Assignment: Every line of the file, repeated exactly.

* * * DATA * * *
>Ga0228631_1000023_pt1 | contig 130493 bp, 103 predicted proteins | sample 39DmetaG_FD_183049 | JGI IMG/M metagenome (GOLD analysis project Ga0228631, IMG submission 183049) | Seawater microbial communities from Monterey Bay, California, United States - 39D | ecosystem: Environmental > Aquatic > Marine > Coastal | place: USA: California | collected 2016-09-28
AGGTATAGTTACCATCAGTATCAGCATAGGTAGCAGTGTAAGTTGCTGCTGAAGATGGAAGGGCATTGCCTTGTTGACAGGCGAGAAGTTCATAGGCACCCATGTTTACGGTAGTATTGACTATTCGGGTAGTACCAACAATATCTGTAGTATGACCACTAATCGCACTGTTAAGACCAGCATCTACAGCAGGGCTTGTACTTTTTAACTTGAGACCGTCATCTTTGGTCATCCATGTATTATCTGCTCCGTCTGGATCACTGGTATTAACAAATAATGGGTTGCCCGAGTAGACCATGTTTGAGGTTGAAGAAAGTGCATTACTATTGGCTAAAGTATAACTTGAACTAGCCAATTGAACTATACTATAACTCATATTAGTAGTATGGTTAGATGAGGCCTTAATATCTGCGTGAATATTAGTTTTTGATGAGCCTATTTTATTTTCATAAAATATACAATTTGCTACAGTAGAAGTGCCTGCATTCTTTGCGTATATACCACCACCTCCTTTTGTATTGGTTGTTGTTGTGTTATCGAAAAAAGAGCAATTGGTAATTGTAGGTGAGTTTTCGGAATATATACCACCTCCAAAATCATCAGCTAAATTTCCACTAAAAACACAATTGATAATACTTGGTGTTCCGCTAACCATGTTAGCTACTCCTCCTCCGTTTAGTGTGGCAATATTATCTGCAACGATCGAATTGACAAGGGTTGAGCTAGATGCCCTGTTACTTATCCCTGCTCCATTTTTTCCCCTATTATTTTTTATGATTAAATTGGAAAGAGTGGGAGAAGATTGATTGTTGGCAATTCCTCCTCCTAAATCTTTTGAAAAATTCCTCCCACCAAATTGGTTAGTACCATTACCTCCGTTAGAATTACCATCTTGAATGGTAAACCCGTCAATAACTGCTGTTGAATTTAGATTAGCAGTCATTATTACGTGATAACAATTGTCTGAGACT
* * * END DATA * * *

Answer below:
>Ga0228631_1000023_pt1 | contig 130493 bp, 103 predicted proteins | sample 39DmetaG_FD_183049 | JGI IMG/M metagenome (GOLD analysis project Ga0228631, IMG submission 183049) | Seawater microbial communities from Monterey Bay, California, United States - 39D | ecosystem: Environmental > Aquatic > Marine > Coastal | place: USA: California | collected 2016-09-28
AGGTATAGTTACCATCAGTATCAGCATAGGTAGCAGTGTAAGTTGCTGCTGAAGATGGAAGGGCATTGCCTTGTTGACAGGCGAGAAGTTCATAGGCACCCATGTTTACGGTAGTATTGACTATTCGGGTAGTACCAACAATATCTGTAGTATGACCACTAATCGCACTGTTAAGACCAGCATCTACAGCAGGGCTTGTACTTTTTAACTTGAGACCGTCATCTTTGGTCATCCATGTATTATCTGCTCCGTCTGGATCACTGGTATTAACAAATAATGGGTTGCCCGAGTAGACCATGTTTGAGGTTGAAGAAAGTGCATTACTATTGGCTAAAGTATAACTTGAACTAGCCAATTGAACTATACTATAACTCATATTAGTAGTATGGTTAGATGAGGCCTTAATATCTGCGTGAATATTAGTTTTTGATGAGCCTATTTTATTTTCATAAAATATACAATTTGCTACAGTAGAAGTGCCTGCATTCTTTGCGTATATACCACCACCTCCTTTTGTATTGGTTGTTGTTGTGTTATCGAAAAAAGAGCAATTGGTAATTGTAGGTGAGTTTTCGGAATATATACCACCTCCAAAATCATCAGCTAAATTTCCACTAAAAACACAATTGATAATACTTGGTGTTCCGCTAACCATGTTAGCTACTCCTCCTCCGTTTAGTGTGGCAATATTATCTGCAACGATCGAATTGACAAGGGTTGAGCTAGATGCCCTGTTACTTATCCCTGCTCCATTTTTTCCCCTATTATTTTTTATGATTAAATTGGAAAGAGTGGGAGAAGATTGATTGTTGGCAATTCCTCCTCCTAAATCTTTTGAAAAATTCCTCCCACCAAATTGGTTAGTACCATTACCTCCGTTAGAATTACCATCTTGAATGGTAAACCCGTCAATAACTGCTGTTGAATTTAGATTAGCAGTCATTATTACGTGATAACAATTGTCTGAGACT